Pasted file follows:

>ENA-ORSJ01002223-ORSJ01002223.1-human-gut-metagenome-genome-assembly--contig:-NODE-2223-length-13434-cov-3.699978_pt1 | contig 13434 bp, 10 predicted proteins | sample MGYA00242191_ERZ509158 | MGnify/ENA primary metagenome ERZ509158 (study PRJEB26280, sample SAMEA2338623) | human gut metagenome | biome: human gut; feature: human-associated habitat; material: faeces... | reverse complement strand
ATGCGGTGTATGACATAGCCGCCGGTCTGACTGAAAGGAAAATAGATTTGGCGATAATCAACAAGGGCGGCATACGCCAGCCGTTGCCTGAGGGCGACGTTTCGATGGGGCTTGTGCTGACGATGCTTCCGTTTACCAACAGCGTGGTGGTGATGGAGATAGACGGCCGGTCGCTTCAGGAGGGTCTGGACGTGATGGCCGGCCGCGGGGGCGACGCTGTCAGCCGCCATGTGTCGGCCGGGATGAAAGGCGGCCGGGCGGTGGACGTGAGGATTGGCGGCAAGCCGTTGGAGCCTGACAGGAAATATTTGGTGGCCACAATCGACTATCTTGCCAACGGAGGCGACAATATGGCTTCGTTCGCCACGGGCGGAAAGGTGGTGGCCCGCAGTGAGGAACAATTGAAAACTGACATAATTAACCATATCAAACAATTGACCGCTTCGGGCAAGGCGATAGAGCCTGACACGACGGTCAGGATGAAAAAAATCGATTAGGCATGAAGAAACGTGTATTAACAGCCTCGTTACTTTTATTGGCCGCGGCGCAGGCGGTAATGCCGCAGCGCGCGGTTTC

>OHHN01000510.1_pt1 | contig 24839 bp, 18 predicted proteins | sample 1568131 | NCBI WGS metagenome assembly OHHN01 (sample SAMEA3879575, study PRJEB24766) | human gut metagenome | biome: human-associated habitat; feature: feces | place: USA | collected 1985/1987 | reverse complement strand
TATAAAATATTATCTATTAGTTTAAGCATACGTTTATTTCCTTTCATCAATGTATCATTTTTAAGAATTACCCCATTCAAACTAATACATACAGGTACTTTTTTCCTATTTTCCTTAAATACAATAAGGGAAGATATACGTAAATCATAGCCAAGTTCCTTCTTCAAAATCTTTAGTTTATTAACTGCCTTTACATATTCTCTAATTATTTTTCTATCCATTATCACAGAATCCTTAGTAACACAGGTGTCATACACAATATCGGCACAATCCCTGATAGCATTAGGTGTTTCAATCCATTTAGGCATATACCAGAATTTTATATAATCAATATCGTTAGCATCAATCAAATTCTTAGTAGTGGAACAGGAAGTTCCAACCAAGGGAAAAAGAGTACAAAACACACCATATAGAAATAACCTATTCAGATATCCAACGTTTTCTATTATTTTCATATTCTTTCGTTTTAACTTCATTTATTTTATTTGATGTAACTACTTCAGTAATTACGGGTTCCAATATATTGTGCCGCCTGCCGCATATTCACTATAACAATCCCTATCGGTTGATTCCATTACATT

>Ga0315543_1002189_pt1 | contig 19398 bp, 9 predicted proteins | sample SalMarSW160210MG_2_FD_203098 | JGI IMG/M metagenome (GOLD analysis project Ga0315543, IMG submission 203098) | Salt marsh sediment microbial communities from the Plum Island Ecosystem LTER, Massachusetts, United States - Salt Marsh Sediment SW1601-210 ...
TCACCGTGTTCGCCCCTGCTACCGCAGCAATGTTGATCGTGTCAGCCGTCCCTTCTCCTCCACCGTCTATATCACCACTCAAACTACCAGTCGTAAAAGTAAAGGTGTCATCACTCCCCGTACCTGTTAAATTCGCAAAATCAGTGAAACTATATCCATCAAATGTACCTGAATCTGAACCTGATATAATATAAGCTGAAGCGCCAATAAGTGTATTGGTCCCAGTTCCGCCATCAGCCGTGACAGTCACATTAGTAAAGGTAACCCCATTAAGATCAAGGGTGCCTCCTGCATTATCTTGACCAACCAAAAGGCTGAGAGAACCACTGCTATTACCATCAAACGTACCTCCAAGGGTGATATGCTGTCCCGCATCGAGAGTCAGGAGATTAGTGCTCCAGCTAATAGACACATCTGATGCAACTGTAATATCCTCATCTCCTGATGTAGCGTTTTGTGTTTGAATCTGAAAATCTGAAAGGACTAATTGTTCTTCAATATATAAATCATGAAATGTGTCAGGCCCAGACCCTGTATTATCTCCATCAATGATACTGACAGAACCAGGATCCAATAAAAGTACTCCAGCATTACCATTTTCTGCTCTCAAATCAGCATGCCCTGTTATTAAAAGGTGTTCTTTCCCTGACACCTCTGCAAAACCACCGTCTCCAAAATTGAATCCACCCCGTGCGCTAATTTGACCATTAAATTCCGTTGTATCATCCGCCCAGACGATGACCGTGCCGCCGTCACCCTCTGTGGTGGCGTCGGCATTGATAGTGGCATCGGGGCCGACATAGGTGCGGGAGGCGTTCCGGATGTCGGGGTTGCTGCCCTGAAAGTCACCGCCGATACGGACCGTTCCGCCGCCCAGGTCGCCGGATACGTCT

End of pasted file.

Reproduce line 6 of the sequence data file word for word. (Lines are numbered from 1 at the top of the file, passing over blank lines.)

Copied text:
TCACCGTGTTCGCCCCTGCTACCGCAGCAATGTTGATCGTGTCAGCCGTCCCTTCTCCTCCACCGTCTATATCACCACTCAAACTACCAGTCGTAAAAGTAAAGGTGTCATCACTCCCCGTACCTGTTAAATTCGCAAAATCAGTGAAACTATATCCATCAAATGTACCTGAATCTGAACCTGATATAATATAAGCTGAAGCGCCAATAAGTGTATTGGTCCCAGTTCCGCCATCAGCCGTGACAGTCACATTAGTAAAGGTAACCCCATTAAGATCAAGGGTGCCTCCTGCATTATCTTGACCAACCAAAAGGCTGAGAGAACCACTGCTATTACCATCAAACGTACCTCCAAGGGTGATATGCTGTCCCGCATCGAGAGTCAGGAGATTAGTGCTCCAGCTAATAGACACATCTGATGCAACTGTAATATCCTCATCTCCTGATGTAGCGTTTTGTGTTTGAATCTGAAAATCTGAAAGGACTAATTGTTCTTCAATATATAAATCATGAAATGTGTCAGGCCCAGACCCTGTATTATCTCCATCAATGATACTGACAGAACCAGGATCCAATAAAAGTACTCCAGCATTACCATTTTCTGCTCTCAAATCAGCATGCCCTGTTATTAAAAGGTGTTCTTTCCCTGACACCTCTGCAAAACCACCGTCTCCAAAATTGAATCCACCCCGTGCGCTAATTTGACCATTAAATTCCGTTGTATCATCCGCCCAGACGATGACCGTGCCGCCGTCACCCTCTGTGGTGGCGTCGGCATTGATAGTGGCATCGGGGCCGACATAGGTGCGGGAGGCGTTCCGGATGTCGGGGTTGCTGCCCTGAAAGTCACCGCCGATACGGACCGTTCCGCCGCCCAGGTCGCCGGATACGTCT